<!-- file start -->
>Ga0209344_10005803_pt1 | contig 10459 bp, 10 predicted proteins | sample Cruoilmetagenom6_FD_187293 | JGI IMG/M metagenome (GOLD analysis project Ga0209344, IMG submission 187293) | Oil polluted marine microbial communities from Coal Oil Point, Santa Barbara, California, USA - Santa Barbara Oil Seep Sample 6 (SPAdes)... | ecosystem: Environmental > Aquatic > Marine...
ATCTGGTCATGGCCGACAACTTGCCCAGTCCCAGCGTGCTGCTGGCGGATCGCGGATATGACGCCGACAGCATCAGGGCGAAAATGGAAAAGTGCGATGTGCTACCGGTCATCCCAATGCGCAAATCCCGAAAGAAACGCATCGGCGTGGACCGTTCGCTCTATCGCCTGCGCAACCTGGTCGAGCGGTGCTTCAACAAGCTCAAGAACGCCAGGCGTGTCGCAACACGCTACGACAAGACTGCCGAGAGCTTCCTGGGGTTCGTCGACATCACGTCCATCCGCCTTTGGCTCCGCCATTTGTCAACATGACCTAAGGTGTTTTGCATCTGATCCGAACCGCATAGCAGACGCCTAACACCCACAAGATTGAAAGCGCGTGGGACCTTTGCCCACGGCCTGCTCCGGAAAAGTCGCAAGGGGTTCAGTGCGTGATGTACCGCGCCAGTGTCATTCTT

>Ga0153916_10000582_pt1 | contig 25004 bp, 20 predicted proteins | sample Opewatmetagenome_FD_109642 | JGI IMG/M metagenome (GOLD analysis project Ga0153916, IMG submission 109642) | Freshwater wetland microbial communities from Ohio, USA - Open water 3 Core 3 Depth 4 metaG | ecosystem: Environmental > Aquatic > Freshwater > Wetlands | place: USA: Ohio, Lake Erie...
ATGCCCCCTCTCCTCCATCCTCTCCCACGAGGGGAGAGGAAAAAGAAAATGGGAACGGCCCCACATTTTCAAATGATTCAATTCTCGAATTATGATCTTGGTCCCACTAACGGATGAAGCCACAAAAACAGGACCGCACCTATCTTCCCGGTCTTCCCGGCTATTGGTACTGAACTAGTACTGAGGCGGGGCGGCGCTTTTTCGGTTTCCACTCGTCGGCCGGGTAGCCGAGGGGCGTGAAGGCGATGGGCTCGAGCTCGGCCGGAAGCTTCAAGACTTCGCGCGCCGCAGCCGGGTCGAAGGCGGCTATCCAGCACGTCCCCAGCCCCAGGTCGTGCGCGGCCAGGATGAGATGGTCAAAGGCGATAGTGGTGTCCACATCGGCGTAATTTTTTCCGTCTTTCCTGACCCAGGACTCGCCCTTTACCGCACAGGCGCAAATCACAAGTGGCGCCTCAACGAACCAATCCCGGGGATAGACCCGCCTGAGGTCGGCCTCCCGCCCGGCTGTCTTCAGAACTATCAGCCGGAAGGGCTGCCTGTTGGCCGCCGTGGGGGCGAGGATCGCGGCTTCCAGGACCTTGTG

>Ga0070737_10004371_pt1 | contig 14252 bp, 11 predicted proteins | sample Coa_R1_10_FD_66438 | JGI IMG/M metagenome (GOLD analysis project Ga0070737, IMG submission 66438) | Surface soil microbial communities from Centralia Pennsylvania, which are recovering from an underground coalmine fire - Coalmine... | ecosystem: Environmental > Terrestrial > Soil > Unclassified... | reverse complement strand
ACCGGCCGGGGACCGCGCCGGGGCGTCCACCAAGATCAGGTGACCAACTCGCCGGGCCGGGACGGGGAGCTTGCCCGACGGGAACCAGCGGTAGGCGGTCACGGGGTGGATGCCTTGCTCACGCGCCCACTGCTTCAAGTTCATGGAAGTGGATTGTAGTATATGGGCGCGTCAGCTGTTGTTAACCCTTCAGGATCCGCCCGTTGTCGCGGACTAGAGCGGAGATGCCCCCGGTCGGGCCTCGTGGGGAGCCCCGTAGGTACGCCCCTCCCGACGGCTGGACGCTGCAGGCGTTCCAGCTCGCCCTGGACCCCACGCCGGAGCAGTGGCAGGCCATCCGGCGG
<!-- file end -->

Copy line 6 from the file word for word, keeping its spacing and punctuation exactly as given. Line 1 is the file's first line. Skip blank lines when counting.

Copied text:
ACCGGCCGGGGACCGCGCCGGGGCGTCCACCAAGATCAGGTGACCAACTCGCCGGGCCGGGACGGGGAGCTTGCCCGACGGGAACCAGCGGTAGGCGGTCACGGGGTGGATGCCTTGCTCACGCGCCCACTGCTTCAAGTTCATGGAAGTGGATTGTAGTATATGGGCGCGTCAGCTGTTGTTAACCCTTCAGGATCCGCCCGTTGTCGCGGACTAGAGCGGAGATGCCCCCGGTCGGGCCTCGTGGGGAGCCCCGTAGGTACGCCCCTCCCGACGGCTGGACGCTGCAGGCGTTCCAGCTCGCCCTGGACCCCACGCCGGAGCAGTGGCAGGCCATCCGGCGG